Before we even got to the patch we started out with pumpkin pancakes for breakfast. Why not? My Mom found the recipe in the Save-On-Foods flyer and knew I would love it. I am a huge fan of pumpkin pie (the filling really as I don’t love pastry). This was a no-brainer to try.
2 cups whole wheat flour
2 tbsp sugar
4 tsp baking powder
1 tsp salt
2 tsp of cinnamon or pumpkin spice (a blend of cinnamon, ginger, nutmeg and allspice)
1.5 cups of low fat milk
1 cup canned pumpkin (just plain pumpkin not pie filling)
¼ cup vegetable oil
In a large bowl, combine flour, sugar, baking powder, salt and spices.
In a small bowl, whisk together milk, pumpkin, eggs, and oil. Stir into dry ingredients until just blended.
Pour about 1/4 to 1⁄3 cup batter onto hot griddle or frying pan. Cook until tops are bubbly, turn and cook other side until browned.
Makes 10-12 Pancakes
These were very moist and tender. I found I had to add a little more milk to thin the batter a bit. The pumpkin wasn’t very strong so kids and non-pumpkin lovers would likely not be offended. I made a double batch and froze some for easy toasting on weekday mornings. Pumpkin is loaded with beta-carotene and this recipe is a great way to get some extra in. I think a few chopped pecans could be a really nice addition.
I made a few changes: I used all whole wheat flour instead of a blend of white and whole wheat, I also just added the eggs whole. The original recipe called for separating them then whipping the whites, which wasn’t necessary for a nice end product…why add extra time and dishes?! I will also say that the canned pumpkin smell and appearance can be a bit of a turn off, power through.
Get your fall on people!
On this the last day of August (sniff, sniff) I feel the need to share an in season, summer recipe. When I came across the recipe for a tomato polenta tart I was sold. First of all it was a tart with no egg filling, perfect for my egg hating self. Second it didn't have a pastry crust, not a huge fan of pastry. Third I had some beautiful, ripe, local tomatoes that were calling out for something special. This recipe does take a little time, but is well worth it. Celiac readers: it's gluten free.
Polenta is made from corn meal and is popular in Italy and other European countries. It seems to be popping up over here quite a bit too. I have had it a few times in the last few months and was ready to try making it myself at home.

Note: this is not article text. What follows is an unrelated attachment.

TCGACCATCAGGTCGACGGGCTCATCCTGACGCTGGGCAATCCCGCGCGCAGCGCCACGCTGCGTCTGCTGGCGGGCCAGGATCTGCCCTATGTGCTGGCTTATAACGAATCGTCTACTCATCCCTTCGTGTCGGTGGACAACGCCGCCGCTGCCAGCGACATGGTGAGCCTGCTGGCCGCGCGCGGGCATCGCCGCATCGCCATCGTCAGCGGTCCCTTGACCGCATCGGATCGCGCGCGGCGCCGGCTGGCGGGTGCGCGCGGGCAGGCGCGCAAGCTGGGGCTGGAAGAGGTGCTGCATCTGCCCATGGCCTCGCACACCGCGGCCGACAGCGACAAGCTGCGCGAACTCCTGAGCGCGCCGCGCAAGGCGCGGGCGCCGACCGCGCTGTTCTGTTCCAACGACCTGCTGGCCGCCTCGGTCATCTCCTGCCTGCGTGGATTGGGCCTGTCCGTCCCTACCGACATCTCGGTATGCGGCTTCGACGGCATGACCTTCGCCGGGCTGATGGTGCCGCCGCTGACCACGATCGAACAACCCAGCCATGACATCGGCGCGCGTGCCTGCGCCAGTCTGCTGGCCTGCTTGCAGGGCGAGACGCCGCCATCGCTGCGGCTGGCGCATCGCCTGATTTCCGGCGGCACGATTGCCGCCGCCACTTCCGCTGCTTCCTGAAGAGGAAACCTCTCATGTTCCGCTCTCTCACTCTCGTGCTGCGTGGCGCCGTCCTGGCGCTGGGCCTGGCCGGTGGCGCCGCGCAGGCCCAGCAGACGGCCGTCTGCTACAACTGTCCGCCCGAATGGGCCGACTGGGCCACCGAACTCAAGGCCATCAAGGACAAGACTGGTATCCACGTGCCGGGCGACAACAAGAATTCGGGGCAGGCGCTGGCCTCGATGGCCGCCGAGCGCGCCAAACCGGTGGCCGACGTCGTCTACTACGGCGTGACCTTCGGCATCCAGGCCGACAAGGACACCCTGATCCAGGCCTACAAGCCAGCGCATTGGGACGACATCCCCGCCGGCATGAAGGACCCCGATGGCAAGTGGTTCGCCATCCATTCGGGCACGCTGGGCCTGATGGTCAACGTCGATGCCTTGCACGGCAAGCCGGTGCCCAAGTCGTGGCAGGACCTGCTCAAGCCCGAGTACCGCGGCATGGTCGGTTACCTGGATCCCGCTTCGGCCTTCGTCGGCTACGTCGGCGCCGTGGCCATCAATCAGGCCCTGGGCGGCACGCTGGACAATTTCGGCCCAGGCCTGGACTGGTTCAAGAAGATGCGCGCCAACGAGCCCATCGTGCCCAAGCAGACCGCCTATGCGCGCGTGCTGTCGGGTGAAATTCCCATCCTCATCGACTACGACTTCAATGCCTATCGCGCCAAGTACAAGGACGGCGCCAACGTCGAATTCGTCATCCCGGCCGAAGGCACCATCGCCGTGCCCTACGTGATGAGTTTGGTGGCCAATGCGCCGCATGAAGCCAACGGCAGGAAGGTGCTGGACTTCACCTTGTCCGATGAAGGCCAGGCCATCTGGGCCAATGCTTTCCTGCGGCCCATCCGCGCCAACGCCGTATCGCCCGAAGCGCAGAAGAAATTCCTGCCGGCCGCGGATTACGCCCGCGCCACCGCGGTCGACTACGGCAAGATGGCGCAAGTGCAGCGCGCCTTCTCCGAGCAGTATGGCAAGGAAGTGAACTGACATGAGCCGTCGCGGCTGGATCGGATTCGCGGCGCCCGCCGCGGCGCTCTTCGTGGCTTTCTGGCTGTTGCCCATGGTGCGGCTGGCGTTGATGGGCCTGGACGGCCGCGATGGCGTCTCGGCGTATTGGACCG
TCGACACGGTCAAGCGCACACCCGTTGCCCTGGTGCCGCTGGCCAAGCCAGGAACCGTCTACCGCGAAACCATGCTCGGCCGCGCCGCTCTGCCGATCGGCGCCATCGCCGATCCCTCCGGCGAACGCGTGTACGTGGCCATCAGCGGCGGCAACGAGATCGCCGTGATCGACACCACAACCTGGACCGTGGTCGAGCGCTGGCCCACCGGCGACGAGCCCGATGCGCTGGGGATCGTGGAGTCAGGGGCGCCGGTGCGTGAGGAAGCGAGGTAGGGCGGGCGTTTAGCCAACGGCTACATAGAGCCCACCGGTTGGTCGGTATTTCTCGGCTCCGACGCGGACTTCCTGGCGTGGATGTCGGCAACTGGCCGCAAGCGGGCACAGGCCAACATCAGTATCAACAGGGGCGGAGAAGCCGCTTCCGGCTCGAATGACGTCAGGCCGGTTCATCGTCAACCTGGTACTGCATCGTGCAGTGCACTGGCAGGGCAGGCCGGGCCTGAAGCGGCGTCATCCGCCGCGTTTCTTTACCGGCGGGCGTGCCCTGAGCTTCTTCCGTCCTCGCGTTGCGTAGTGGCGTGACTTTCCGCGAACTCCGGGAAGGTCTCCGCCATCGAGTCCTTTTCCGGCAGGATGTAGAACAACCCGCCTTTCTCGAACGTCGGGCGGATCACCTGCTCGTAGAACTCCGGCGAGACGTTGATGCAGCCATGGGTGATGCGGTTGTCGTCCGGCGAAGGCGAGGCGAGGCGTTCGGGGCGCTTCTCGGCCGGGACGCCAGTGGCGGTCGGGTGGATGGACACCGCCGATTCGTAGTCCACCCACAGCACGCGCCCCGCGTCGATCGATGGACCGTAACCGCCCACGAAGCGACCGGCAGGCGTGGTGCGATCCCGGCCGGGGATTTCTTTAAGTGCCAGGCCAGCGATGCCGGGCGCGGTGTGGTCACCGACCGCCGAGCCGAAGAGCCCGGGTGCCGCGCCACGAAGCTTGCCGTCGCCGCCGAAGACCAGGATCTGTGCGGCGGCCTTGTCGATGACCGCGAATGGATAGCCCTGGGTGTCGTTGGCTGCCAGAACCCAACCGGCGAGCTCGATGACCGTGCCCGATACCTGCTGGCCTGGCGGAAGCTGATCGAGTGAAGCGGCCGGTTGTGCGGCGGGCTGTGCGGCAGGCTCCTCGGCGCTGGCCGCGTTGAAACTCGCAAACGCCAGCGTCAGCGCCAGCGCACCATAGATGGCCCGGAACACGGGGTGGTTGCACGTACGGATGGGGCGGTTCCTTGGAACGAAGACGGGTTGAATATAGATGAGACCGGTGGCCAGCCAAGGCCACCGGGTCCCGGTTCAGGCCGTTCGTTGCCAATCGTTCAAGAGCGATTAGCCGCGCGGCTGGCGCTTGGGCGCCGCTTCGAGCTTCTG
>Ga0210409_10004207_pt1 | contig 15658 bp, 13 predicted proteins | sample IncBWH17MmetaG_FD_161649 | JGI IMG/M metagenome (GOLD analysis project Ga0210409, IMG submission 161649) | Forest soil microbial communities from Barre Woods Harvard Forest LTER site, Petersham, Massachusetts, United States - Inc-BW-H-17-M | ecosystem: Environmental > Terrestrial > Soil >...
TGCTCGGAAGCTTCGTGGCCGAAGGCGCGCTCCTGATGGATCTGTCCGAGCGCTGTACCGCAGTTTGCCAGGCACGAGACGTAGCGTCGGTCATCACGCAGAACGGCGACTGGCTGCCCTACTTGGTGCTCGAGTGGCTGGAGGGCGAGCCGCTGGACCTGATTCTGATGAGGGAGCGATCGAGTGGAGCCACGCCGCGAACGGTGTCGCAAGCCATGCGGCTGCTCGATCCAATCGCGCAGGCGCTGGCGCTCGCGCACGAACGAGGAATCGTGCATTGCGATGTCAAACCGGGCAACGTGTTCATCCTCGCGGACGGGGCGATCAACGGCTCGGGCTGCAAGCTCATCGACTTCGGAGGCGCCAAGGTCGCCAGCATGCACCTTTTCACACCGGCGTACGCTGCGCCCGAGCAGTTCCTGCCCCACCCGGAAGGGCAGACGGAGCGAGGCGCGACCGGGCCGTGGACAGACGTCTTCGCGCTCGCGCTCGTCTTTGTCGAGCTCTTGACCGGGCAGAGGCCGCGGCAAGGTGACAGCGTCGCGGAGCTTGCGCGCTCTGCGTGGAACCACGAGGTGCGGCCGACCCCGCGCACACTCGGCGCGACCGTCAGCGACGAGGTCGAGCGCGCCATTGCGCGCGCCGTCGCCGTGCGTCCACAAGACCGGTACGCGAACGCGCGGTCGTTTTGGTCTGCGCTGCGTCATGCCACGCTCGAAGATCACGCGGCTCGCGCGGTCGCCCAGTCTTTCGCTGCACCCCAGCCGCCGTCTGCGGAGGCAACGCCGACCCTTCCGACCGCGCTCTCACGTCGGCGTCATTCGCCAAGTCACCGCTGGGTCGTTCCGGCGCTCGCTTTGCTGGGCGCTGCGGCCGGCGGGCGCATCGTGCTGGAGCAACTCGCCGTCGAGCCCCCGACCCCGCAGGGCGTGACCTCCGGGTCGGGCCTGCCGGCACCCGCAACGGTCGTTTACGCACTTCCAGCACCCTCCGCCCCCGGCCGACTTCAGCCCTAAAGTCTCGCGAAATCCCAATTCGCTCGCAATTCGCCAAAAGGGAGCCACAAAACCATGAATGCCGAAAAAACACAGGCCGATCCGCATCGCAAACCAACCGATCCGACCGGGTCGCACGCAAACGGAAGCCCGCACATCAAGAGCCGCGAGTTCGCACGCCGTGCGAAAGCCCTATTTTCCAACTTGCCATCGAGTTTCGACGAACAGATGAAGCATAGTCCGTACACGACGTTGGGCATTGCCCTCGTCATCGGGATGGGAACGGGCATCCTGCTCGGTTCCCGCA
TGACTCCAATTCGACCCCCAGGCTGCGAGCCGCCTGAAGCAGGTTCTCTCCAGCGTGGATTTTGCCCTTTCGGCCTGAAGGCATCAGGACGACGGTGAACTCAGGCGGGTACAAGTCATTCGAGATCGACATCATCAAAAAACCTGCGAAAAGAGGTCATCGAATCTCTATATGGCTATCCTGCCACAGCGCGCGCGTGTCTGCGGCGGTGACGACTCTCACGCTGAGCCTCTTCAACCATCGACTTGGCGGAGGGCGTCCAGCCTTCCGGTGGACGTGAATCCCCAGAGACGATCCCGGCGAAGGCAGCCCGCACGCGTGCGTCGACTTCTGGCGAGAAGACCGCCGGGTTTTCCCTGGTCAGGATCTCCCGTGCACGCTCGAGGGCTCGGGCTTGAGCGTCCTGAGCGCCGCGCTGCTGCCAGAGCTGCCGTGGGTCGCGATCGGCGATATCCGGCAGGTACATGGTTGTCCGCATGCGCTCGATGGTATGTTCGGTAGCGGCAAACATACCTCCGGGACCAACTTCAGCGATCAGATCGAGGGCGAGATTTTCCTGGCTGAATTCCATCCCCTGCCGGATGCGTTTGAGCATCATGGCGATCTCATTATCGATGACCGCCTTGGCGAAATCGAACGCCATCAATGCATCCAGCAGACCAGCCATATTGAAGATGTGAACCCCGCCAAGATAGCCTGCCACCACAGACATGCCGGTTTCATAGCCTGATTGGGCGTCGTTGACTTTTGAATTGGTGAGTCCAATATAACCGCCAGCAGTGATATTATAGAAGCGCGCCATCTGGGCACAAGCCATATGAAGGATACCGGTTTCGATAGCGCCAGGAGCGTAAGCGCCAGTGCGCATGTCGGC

4 cups low sodium chicken stock
1 cup cornmeal
4 tbsp butter
2 medium sized cobs of fresh corn (or about a cup of canned or frozen corn)
2 tbsp fresh basil, minced
1 clove garlic, minced
1 cup parmesan cheese, grated
1 1/2 cups light ricotta cheese
1 large egg
2 large Heirloom tomatoes sliced
sea or kosher salt to taste
fresh cracked pepper to taste
Preheat the oven to 400 F. In a large, heavy bottomed sauce pan, bring stock to a boil. In an even stream, pour in the cornmeal, whisking well as you do so. Lower to a simmer, stirring with a wooden spoon often (the more you stir the creamier the texture). Continue to stir and check on the polenta for the next 30-40 minutes. It will be very thick which is good. In another large saucepan, fill about half way with water. Bring to a boil, add in the corn and cook for about 5 minutes. Remove corn and run under cold water to make it easier to handle. Use a knife to remove the kernels. In a frying pan melt 2 tbsp of butter and add in the corn, basil and garlic. Sauté on medium high until the corn turns golden and the garlic is cooked, about 6-7 minutes. When the polenta is finished, stir in 2 tbsp of butter, some pepper and the parmesan cheese. Mix in the corn and basil mixture and set aside. Add an egg to the ricotta and mix until completely incorporated. Grease a 9″ round baking dish (preferably glass). I used a spring form pan which worked well. Line the baking dish with polenta, pushing it up the sides like a pie crust. Pour in the ricotta and smooth with a spoon. Top tart with tomato slices. Season with salt and pepper and bake for 60 minutes. Allow to cool for 10 minutes before slicing. Serves 8. Adapted from here.